Governor's Zika Virus Orders Extend Deadlines for Development Permits
An opportunity to obtain substantial permit and development order extensions is available as a result of Emergency Orders issued by Florida Gov. Rick Scott because of the Zika virus. To date, holders of certain development orders can request up to an additional 18 months to complete work under certain permits. The length of the extension of time depends on the county where the property is located.
According to Section 252.363, Florida Statutes provide for the tolling of valid permits and other authorizations during the declaration of a state of emergency, plus an additional six months. The tolling and extension provisions apply to the expiration of 1) development orders issued by a local government; 2) building permits; 3) Florida Department of Environmental Protection or water management district permits issued pursuant to part IV of Chapter 373, Florida Statutes; and 4) buildout dates for developments of regional impact (DRI), including any extension of a buildout date that was previously granted pursuant to Section 380.06(19)(c), Florida Statutes.
Scott first declared a state of emergency for Florida regarding the Zika virus on June 23, 2016. This emergency order in connection with the Zika virus has been amended five times, most recently on April 10, 2017. Pursuant to Section 252.363, Florida Statutes, each of these declarations of states of emergency tolled the period remaining to exercise rights under a permit, development order or other authorization for 60 days and provides an extension of six months following the tolled period.
- Executive Order No. 16-149 declared a state of emergency for Florida because of the severe threat posed by the Zika virus for Alachua, Brevard, Broward, Clay, Collier, Duval, Escambia, Hillsborough, Highlands, Lee, Martin, Miami-Dade, Okaloosa, Orange, Osceola, Palm Beach, Pasco, Pinellas, Polk, Santa Rosa, Seminole, St. Johns and Volusia counties. This state of emergency was effective as of June 23, 2016, and expired 60 days later, on Aug. 22, 2016. The state of emergency has been extended for 60 days five times, pursuant to Executive Order Nos. 16-193, 16-233, 16-288, 17-43, and 17-115, which was recently released on April 10, 2017. The total duration of the Zika virus state of emergency is 360 days.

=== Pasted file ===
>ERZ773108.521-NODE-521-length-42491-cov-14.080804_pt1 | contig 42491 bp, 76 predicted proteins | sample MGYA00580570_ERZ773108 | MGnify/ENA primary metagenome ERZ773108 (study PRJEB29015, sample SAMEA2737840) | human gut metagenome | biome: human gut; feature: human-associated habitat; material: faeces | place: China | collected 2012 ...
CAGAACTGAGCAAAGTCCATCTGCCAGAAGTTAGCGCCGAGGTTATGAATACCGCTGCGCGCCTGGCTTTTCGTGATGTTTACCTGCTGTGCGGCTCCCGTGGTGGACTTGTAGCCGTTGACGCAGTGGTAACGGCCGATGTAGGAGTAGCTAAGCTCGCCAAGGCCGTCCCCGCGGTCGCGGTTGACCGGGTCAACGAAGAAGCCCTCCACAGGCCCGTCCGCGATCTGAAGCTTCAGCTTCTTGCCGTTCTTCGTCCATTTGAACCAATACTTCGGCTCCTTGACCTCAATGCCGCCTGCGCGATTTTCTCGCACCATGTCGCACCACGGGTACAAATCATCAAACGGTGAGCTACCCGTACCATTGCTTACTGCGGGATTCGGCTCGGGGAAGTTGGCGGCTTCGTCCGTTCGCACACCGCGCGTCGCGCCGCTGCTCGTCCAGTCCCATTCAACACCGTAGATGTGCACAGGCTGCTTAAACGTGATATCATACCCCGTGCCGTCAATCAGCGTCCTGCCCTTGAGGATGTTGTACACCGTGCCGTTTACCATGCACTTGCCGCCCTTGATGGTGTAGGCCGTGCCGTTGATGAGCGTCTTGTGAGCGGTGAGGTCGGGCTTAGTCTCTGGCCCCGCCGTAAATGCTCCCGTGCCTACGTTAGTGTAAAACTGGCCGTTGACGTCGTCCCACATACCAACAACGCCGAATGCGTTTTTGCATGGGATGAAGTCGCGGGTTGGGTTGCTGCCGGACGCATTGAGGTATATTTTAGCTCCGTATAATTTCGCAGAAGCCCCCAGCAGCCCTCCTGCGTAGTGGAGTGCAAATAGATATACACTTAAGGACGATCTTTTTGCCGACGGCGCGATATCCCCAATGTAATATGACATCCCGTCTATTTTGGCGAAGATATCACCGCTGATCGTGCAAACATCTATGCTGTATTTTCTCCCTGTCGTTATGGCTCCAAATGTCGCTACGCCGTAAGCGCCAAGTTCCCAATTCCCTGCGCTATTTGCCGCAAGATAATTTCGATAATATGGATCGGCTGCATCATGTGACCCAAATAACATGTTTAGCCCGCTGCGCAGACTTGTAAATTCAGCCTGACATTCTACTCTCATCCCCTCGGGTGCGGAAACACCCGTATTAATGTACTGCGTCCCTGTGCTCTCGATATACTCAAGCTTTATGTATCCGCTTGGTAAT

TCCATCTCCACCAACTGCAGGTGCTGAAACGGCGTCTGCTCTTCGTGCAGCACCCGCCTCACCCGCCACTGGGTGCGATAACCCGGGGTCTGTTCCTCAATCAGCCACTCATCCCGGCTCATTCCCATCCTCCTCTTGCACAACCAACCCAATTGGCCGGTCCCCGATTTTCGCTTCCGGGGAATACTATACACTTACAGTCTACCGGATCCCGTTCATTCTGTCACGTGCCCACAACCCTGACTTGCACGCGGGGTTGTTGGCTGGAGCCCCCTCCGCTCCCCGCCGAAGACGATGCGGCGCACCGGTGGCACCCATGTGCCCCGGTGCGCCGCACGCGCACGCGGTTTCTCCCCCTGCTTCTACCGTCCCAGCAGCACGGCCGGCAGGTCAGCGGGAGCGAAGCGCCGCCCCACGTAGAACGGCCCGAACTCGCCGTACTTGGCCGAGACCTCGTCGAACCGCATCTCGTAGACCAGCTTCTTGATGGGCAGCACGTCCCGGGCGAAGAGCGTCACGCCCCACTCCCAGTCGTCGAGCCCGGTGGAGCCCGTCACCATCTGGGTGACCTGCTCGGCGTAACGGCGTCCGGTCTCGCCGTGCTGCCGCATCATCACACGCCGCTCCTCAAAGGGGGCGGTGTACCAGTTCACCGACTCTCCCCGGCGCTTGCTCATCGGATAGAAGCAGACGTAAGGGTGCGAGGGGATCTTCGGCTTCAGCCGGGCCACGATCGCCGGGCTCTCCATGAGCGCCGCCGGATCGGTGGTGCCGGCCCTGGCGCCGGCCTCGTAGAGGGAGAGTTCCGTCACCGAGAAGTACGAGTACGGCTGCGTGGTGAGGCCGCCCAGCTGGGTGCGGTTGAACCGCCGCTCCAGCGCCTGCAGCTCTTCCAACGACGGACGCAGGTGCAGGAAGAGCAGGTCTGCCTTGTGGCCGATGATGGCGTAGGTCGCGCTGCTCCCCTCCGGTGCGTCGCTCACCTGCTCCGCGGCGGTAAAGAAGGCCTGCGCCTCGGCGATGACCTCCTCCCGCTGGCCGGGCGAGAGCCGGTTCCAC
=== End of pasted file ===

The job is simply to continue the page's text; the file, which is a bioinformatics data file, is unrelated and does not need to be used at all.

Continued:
- Because the Florida Statute authorizes the tolling of development orders for six months in addition to the duration of the state of emergency, the total extension available for the Zika virus state of emergency is 360 days, plus six months. The total tolled period is, consequently, 540 days, or about 18 months.
This extension option only applies to the counties identified above.
In order to take advantage of these extension options, it is imperative for developers to act quickly. Permit holders must notify the issuing authority of their intent to do so in writing within 90 days of the termination of the emergency declaration. The Florida Department of Economic Opportunity Community Planning Staff has advised that extensions should not be applied for until the expiration of the state of emergency. In this case, the deadline for an extension under Executive Order No. 16-149, as extended, is still uncertain since the state of emergency has not terminated. Holland & Knight will continue to monitor the Zika virus state of emergency and will notify developers promptly of their deadline to file extension notifications.
In addition, while it is clear that the state statute implements these extensions, local governments act differently and may require further process to recognize the extensions for local permits.
Because these extensions are available only upon written notice, developers should review existing permits and agreements promptly to determine whether they are eligible. Lenders for ongoing development projects may wish to confirm that borrowers are taking the necessary steps for this extension as well. For more information and clarification on the permit extensions, please contact the authors of this alert.
Information contained in this alert is for the general education and knowledge of our readers. It is not designed to be, and should not be used as, the sole source of information when analyzing and resolving a legal problem. Moreover, the laws of each jurisdiction are different and are constantly changing. If you have specific questions regarding a particular fact situation, we urge you to consult competent legal counsel.